"Fiction is about stuff that's screwed up." —Nancy Kress
Someone commented recently that researching the dark things must be terrible. She was right. It is terrible when you consider that research is based on reality.
Red Tide's research taught me about Human Remains Detection dogs and the difficult but magnificent job they do every day. In The Missings I learned about the vast number of people waiting for an organ transplant, and the fact that many of those people are removed from the list not because they received an organ, but because they died while waiting.
In The Sacrifice I learned more about Santeria than I ever wanted to know and I certainly would never want to embrace it in my private life. The book I'm working on now, tentatively titled Trafficked, deals with the horror of human trafficking. While Santeria is a choice, being trafficked is most certainly not—which makes the research that much more oppressive, frustrating, thought-provoking, and infuriating.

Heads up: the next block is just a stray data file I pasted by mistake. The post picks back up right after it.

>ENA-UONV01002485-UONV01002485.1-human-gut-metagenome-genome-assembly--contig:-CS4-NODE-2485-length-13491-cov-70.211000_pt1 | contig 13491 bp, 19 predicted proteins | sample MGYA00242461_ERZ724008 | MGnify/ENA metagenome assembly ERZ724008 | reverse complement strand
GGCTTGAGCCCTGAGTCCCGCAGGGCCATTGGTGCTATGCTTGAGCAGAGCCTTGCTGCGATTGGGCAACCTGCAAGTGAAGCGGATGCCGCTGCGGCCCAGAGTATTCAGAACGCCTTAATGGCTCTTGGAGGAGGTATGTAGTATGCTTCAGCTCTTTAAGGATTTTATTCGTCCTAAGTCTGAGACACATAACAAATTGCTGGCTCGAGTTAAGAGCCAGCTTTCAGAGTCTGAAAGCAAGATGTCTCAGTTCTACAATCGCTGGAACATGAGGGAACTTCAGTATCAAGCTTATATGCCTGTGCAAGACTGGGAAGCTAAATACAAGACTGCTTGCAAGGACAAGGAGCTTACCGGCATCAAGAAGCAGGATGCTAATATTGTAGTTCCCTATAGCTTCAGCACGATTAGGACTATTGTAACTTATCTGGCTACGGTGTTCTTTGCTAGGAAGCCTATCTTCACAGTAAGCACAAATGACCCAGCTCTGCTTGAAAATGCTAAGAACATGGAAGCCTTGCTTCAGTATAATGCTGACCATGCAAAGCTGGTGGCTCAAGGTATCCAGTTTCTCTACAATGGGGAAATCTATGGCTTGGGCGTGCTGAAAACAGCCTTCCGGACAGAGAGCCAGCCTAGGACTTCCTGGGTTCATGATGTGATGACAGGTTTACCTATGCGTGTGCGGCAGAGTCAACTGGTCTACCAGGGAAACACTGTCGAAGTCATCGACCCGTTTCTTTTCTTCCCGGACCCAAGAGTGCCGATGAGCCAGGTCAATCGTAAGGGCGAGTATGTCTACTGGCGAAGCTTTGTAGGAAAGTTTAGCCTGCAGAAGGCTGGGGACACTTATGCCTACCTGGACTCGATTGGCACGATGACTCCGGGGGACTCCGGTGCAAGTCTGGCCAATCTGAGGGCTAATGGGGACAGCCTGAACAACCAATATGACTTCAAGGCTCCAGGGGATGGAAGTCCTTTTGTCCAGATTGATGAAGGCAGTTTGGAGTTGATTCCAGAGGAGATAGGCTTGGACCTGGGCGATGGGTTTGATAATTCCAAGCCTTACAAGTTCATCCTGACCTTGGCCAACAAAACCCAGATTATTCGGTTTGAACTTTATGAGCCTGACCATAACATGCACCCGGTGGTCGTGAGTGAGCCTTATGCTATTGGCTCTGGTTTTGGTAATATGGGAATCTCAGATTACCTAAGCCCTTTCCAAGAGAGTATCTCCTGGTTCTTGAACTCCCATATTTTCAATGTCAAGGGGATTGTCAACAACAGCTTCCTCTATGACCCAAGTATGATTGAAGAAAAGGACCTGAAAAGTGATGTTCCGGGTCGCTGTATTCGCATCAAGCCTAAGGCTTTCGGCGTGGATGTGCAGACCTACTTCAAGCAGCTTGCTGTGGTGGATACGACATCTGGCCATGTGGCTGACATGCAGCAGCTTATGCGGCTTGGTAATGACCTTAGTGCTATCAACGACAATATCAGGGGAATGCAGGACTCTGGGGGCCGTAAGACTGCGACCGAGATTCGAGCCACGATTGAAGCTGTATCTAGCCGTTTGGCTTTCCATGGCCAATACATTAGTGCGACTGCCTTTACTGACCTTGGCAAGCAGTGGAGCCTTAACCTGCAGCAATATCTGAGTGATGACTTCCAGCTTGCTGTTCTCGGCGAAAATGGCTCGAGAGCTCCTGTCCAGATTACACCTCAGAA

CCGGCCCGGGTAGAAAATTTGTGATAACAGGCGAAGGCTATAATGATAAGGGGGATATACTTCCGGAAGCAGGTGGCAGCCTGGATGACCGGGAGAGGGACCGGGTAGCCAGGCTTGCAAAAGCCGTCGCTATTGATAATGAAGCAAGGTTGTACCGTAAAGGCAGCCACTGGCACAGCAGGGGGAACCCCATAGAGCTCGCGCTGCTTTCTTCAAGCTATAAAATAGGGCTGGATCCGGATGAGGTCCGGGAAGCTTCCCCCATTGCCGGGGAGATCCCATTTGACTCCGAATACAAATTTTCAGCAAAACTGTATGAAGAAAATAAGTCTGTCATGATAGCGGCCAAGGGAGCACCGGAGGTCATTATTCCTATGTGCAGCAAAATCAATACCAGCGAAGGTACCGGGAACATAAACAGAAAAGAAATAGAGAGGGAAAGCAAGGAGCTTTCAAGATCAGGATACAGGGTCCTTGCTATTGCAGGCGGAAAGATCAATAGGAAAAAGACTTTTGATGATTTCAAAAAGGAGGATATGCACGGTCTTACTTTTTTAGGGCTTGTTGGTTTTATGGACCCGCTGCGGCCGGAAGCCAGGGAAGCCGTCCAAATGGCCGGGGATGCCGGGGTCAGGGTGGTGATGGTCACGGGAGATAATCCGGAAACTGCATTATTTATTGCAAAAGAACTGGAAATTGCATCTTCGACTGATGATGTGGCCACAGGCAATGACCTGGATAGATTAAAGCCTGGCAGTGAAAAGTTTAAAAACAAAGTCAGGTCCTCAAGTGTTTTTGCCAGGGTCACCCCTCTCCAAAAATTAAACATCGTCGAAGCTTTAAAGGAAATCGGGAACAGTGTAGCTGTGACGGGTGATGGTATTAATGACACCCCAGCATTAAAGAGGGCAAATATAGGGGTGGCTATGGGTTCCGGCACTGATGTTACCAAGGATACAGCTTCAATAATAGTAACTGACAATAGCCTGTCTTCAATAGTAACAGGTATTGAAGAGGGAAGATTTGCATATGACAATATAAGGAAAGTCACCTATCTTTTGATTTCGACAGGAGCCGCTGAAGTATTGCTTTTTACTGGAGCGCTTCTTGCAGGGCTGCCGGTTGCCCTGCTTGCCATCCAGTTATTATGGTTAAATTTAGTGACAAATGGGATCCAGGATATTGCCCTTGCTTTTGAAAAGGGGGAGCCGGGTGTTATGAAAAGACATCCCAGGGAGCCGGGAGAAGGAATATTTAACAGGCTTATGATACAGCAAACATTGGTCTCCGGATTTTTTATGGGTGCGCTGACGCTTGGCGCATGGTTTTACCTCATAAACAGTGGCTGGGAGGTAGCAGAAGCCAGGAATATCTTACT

But here's where fiction comes in: I can make the bad guys pay. I can create a satisfactory outcome that sadly, reality just can't achieve on a regular basis. I can help a character find his or her personal strength. They don't always have to be the victim.
In fiction, I can share information that might help open others eyes as it did mine, without making readers feel completely depressed and unequipped.
And no animals are ever killed.
It's all better with friends.